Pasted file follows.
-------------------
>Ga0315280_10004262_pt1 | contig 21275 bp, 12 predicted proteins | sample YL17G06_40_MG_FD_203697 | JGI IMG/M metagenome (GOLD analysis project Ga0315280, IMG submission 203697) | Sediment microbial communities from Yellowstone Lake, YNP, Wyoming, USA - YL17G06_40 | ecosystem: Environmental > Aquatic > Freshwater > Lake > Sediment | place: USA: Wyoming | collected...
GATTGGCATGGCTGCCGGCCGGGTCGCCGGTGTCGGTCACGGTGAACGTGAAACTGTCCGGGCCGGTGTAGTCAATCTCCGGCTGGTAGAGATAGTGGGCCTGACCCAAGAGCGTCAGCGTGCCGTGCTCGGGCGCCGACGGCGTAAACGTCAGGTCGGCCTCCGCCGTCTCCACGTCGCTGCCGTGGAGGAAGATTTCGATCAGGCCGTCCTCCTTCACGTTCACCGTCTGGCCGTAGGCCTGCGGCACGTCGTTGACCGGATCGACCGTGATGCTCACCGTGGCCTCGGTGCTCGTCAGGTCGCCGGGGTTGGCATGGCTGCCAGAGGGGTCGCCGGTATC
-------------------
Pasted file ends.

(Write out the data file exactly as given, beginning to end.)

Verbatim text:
>Ga0315280_10004262_pt1 | contig 21275 bp, 12 predicted proteins | sample YL17G06_40_MG_FD_203697 | JGI IMG/M metagenome (GOLD analysis project Ga0315280, IMG submission 203697) | Sediment microbial communities from Yellowstone Lake, YNP, Wyoming, USA - YL17G06_40 | ecosystem: Environmental > Aquatic > Freshwater > Lake > Sediment | place: USA: Wyoming | collected...
GATTGGCATGGCTGCCGGCCGGGTCGCCGGTGTCGGTCACGGTGAACGTGAAACTGTCCGGGCCGGTGTAGTCAATCTCCGGCTGGTAGAGATAGTGGGCCTGACCCAAGAGCGTCAGCGTGCCGTGCTCGGGCGCCGACGGCGTAAACGTCAGGTCGGCCTCCGCCGTCTCCACGTCGCTGCCGTGGAGGAAGATTTCGATCAGGCCGTCCTCCTTCACGTTCACCGTCTGGCCGTAGGCCTGCGGCACGTCGTTGACCGGATCGACCGTGATGCTCACCGTGGCCTCGGTGCTCGTCAGGTCGCCGGGGTTGGCATGGCTGCCAGAGGGGTCGCCGGTATC